December 2, 1864 – July 22, 1866
|Preceded by||Edward Bates|
|Succeeded by||Henry Stanberry|
|Born||March 11, 1812|
Jefferson County, Kentucky, U.S.
|Died||June 25, 1887 (aged 75)|
Louisville, Kentucky, U.S.
|Political party||Whig, Republican|
|Spouse(s)||Jane Cochran Speed|
|Alma mater||St. Joseph's College|
|Profession||Lawyer, Professor, Politician|
|Service/branch||Louisville Home Guard|
|Battles/wars||American Civil War|
James Speed (March 11, 1812 – June 25, 1887) was an American lawyer, politician and professor.
Speed was born in Jefferson County, Kentucky, to Judge John Speed and his second wife Lucy Gilmer Fry. He graduated from St. Joseph's College in Bardstown, Kentucky, studied law at Transylvania University and was admitted to the bar at Louisville, in 1833. He joined the Whig Party and became a strong opponent of slavery.
Representative[edit | edit source]
In 1847 Speed was elected to the Kentucky House of Representatives. At this early point in his career, Speed was already agitating for the emancipation of American slaves. Because of these views, his candidacy for becoming a delegate to the 1849 Kentucky Constitutional Convention was rejected. From 1851 to 1854, Speed served on the Louisville Board of Aldermen, including two years as its president. He taught as a professor in the Law Department of the University of Louisville from 1856 to 1858, and would later return to teach from 1872 to 1879.
Civil War era[edit | edit source]
As the coming Civil War was increasing in likelihood, Speed worked to keep Kentucky in the Union. He also became a commander of the Louisville Home Guard. Elected to the Kentucky Senate in 1861 he became the leader of the pro-Union forces. In 1862 he controversially introduced a bill to "confiscate the property" of those supporting the Confederacy in Kentucky.
In December 1864, President Abraham Lincoln appointed Speed Attorney General of the United States. After the assassination of Lincoln he became associated with the Radical Republicans and advocated the vote for male African Americans. Disillusioned with the increasingly conservative policies of President Andrew Johnson, Speed resigned from the Cabinet in July 1866 and resumed the practice of law.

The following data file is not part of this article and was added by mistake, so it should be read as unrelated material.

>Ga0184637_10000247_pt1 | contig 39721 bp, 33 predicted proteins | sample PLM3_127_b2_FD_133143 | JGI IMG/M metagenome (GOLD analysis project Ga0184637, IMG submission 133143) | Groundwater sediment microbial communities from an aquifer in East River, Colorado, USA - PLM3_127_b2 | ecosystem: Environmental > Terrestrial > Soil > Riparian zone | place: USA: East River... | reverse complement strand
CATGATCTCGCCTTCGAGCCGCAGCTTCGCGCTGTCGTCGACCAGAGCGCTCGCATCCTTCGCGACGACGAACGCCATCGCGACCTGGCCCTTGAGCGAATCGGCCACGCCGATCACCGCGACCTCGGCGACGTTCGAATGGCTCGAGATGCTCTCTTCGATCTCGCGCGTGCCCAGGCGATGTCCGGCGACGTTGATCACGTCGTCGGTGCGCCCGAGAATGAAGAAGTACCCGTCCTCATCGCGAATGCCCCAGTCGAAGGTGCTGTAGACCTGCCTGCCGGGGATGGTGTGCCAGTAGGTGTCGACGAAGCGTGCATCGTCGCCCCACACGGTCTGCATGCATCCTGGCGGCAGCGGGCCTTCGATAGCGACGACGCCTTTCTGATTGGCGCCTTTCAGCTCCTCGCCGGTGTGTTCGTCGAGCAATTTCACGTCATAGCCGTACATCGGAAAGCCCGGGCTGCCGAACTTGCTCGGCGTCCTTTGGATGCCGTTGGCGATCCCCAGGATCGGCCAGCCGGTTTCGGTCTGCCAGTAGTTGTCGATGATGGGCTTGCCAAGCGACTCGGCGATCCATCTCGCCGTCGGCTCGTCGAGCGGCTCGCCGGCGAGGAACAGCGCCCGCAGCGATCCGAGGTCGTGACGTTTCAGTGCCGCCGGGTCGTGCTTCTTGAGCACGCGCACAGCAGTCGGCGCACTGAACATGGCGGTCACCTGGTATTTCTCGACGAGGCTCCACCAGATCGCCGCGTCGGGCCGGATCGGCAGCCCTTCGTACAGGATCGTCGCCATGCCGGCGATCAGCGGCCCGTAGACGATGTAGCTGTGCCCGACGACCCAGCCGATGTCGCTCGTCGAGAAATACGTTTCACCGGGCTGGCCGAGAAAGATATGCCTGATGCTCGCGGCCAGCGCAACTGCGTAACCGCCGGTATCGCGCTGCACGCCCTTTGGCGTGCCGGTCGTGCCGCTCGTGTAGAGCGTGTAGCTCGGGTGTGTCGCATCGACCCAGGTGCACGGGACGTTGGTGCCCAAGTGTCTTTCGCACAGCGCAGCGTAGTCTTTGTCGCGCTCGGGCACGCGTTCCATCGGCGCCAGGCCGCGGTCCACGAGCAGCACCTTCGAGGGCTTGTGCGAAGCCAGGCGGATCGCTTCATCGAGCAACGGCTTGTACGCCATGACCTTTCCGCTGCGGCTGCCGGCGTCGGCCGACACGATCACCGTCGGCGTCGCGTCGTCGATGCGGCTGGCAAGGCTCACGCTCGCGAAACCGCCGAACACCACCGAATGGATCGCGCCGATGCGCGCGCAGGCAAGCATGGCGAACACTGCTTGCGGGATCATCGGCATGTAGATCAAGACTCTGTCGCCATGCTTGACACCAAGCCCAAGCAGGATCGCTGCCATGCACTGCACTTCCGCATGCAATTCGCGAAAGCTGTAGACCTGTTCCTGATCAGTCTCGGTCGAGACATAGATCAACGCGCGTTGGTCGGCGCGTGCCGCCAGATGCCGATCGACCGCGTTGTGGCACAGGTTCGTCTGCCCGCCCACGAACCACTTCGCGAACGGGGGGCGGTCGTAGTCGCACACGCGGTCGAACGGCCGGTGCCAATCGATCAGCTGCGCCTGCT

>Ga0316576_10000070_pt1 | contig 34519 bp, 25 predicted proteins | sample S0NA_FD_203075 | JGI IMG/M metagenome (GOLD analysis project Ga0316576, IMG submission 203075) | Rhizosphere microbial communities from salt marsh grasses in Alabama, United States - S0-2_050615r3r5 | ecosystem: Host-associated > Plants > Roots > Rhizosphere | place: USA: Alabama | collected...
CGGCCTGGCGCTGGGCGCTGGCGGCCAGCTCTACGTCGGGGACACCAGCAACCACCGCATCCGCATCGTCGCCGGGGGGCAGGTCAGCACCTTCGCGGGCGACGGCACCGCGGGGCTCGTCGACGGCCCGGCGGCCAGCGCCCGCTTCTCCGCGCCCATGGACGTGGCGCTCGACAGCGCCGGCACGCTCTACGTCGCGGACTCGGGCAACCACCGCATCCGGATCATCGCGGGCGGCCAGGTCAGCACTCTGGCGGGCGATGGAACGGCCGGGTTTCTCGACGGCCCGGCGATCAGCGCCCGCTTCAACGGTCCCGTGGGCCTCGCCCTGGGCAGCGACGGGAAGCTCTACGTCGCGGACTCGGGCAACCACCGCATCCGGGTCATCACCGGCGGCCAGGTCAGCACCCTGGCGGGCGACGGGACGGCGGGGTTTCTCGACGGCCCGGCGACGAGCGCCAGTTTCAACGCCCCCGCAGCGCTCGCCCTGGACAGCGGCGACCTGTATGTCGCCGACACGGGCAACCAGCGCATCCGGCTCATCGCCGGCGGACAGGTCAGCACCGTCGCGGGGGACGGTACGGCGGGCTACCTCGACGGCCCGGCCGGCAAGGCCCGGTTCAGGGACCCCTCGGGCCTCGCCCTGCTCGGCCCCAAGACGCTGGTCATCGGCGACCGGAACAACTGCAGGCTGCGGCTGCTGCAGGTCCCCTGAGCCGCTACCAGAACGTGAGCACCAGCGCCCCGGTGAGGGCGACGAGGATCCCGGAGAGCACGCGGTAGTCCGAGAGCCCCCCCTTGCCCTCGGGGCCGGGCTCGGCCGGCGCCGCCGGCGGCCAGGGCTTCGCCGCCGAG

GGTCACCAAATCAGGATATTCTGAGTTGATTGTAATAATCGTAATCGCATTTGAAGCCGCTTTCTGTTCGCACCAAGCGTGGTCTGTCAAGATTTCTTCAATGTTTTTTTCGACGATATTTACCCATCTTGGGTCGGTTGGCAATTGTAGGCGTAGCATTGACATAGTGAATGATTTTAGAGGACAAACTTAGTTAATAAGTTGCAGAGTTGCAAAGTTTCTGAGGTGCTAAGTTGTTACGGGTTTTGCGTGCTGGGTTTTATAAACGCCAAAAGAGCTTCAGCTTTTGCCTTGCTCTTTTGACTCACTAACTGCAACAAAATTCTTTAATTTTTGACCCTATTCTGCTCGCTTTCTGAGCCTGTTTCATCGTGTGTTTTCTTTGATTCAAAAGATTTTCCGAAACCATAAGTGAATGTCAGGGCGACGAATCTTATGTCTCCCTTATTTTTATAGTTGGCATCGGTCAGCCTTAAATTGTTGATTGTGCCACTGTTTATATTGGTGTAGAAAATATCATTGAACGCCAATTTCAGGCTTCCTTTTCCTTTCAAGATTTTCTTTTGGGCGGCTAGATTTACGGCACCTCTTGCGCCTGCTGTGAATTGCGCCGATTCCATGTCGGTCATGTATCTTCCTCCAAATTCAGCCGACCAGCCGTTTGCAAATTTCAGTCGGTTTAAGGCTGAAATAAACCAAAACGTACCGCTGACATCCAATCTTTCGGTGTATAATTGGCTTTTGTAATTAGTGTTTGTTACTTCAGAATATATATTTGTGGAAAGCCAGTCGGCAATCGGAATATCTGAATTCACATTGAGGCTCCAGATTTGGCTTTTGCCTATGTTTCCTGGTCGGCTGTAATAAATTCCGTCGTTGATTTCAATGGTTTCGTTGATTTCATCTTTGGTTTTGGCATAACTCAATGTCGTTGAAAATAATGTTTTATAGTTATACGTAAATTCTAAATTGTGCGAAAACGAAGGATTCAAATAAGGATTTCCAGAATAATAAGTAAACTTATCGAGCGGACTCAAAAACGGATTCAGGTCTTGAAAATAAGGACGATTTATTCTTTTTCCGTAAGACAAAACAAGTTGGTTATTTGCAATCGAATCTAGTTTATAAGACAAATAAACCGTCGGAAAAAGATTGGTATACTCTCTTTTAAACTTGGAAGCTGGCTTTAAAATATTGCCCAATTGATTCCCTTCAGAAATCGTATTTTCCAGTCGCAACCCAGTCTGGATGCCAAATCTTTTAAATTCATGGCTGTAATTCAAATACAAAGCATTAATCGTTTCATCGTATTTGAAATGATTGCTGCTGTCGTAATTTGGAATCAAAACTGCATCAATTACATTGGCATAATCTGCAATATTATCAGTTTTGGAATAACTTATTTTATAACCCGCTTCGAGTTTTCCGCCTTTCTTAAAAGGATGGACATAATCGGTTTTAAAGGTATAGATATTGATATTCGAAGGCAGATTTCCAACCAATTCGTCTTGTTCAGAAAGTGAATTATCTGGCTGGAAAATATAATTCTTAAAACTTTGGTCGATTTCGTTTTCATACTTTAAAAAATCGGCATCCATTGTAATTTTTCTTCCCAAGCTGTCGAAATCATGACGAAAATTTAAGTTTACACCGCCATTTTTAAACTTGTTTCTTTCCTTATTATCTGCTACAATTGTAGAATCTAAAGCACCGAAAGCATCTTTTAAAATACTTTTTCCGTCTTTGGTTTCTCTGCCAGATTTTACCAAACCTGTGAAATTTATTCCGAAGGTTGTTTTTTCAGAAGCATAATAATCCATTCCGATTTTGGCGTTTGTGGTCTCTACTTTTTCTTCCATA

After representation[edit | edit source]
Speed's radical views were unpopular in Kentucky and his attempt to be elected to the Senate in 1867 ended in failure. In 1868, Speed was a candidate for the Republican nomination for Vice President of the United States but lost it to Schuyler Colfax.
Speed was a delegate to the National Union Convention in Philadelphia in 1866 and served as president of the Convention. He was a candidate for U.S. Representative from Kentucky's 5th District in 1870, and was a delegate to Republican National Convention from Kentucky in 1872. He died in Louisville in 1887, and is interred at Cave Hill Cemetery in that city.
References[edit | edit source]
|This article includes a list of references, related reading or external links, but its sources remain unclear because it lacks inline citations. Please improve this article by introducing more precise citations where appropriate. (November 2008)|
- "Speed, James" (1 ed.). 2001.
Further reading[edit | edit source]
- Bush, Bryan S. (2008). Lincoln and the Speeds: The Untold Story of a Devoted and Enduring Friendship. Morley, Missouri: Acclaim Press. ISBN 978-0-9798802-6-1.
See also[edit | edit source]
- Farmington Historic Plantation
- List of people from Louisville, Kentucky
- Louisville in the American Civil War
[edit | edit source]
- Mr. Lincoln's White House: James Speed Biography
- "Joshua and James Speed" — Article by Civil War historian/author Bryan S. Bush
- James Speed at Find a Grave
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